Monday, 23 April 2012


15th-21st April

The Barranco de Masca

Kathryn and I spent the week in Tenerife, for a combination of lava-tube-caving, snorkelling and walking. When you get away from the resorts and built up areas it's a spectacularly scenic place, and is well worth a visit.
Our first attempt at finding a lava tube (Cueva de San Marcos) ended in frustration as we spent a couple of hours trudging around looking for an entrance that was hidden somewhere on an inaccessibly steep hillside. Somewhat deterred from looking for lava tubes, we spent the next day doing the impressive Barranco de Masca canyon walk and snorkelling from the beach at the end.

The following day, the whether looked a bit questionable, so we dedicated some more time to searching for lava tubes. This time we had more success as, under the somewhat questioning gaze of some locals, we found the entrance to Cueva de Candelaria, which is right next to a housing estate. We dropped straight into a large trunk passage which we followed in both directions for a few hundred metres until the floor met the ceiling. Everything was slightly alien compared to the smooth limestone we were used to seeing underground, and we could clearly make out old lava flows which had solidified. The main lesson we learnt was that crawling on old lava was exceptionally painful and not at all good for your clothing.

Kathryn climbs a lava waterfall
Funny shaped passage in Cueva Candelaria

Bouyed by our success we then went to look at Cueva del Viento's upper entrance (the lower part being a showcave) which we also found pretty easily. Another huge, steeply sloping, passage led off in both directions again. Upslope led, past a gate into the showcave, to a choke where daylight was just about visible. I spotted a large spider's eggsac dangling ominously from the ceiling next to me. Turning my head, I then realised there were dozens of the things everywhere with angry looking parents crawling across the ceiling. It was as if we'd walked into a scene from Alien; I swear some of the sacs were pulsating. Beating a hasty retreat (possibly instigated by me not Kathryn...) we headed downslope through more impressive passage until it choked.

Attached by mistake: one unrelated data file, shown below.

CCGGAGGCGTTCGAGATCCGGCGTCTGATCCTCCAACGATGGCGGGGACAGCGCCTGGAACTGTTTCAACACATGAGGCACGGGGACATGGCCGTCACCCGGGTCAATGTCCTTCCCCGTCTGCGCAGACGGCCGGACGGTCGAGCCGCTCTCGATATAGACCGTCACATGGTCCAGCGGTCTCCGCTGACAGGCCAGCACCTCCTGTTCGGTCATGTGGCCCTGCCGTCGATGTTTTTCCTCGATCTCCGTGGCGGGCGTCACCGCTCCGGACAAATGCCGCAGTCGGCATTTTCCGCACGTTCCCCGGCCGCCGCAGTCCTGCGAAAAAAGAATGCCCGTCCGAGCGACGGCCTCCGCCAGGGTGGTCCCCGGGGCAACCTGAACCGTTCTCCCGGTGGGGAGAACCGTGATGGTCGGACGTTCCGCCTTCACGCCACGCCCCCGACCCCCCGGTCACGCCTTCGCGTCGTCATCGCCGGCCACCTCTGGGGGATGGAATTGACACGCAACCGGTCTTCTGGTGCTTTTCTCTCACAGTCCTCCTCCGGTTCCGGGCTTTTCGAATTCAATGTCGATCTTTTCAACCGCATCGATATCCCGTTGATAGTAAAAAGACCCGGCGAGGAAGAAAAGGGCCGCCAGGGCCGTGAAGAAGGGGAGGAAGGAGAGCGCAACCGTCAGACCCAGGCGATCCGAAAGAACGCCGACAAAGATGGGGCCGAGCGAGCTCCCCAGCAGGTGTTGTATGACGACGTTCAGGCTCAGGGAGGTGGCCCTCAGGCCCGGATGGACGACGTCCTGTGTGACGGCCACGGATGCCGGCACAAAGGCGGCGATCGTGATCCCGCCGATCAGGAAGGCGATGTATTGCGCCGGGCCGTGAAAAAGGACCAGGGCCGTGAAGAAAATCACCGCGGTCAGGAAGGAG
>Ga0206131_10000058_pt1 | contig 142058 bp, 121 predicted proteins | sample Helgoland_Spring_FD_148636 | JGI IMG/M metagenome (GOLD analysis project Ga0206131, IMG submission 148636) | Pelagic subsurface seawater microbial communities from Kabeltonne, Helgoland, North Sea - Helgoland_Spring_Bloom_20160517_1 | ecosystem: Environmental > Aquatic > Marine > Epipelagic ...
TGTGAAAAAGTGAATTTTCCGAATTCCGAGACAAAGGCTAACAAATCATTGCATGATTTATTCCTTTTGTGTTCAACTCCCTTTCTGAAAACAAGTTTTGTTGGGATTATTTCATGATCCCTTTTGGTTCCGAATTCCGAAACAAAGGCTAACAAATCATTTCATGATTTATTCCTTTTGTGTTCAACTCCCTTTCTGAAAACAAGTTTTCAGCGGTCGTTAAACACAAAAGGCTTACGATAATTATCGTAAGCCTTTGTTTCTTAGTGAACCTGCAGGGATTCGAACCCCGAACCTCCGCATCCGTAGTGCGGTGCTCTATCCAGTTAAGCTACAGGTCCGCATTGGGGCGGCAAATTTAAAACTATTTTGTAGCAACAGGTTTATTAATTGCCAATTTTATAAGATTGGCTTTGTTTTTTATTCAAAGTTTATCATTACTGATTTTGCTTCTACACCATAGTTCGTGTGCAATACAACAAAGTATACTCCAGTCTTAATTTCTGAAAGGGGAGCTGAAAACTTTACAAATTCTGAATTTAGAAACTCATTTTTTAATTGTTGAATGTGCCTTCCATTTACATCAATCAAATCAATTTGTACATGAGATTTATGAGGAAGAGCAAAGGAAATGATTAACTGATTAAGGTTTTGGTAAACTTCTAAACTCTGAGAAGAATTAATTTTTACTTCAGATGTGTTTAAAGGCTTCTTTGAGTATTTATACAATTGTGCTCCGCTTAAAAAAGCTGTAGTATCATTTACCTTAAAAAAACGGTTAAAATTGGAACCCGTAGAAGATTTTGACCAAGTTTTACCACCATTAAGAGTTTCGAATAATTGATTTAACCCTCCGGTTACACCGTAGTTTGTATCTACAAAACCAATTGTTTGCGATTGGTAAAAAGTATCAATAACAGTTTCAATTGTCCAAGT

An eggsac
Kathryn in Cueva del viento

The next day, after another canyon walk, we went snorkelling and saw a turtle, possibly called Donatello. That's a fairly major life ambition ticked off, so I can pretty much die happy now!

Donatello. Or possibly Donatella; I don't know how to tell.

After spending a day on the slopes of El Teide, the stunning 3700m high volcano that dominates Tenerife's skyline (or at least it would were it not for the thick layer of cloud at 1000m that kept the sun off the north side of the island much of the time), our final day was spent near Güîmar, and almost classes as caving. We'd heard about a walk that could be done, along the path of an old disused water course which skirts round the sides of an impossibly steep valley. The water channel, a bit under 1m wide, starts high up on some level ground, before heading along the contour whilst the sides of the valley plunge precipitously away below (and above). This meant that we spent several kilometres walking along essentially a very narrow ledge that you really didn't want to fall off. At various points, the sides of the valley turned into cliffly spurs, so tunnels had been dug through the cliffs, with occasional windows through to the valley below.
Kathryn looking through a window in one of the tunnels

The black spots are the windows

After 3 hours of trying not to fall off Tenerife, we were all out of adrenaline so with a few hours to spare before our flight home we drove back to the beach to see Dontello the turtle, but alas he didn't grace us with his presence this time.

I'd recommend Tenerfie. If you're prepared to make an effort to drive around a fair bit and look into where to go, then off the beaten track there are some fantastic sights to see! More photos here.

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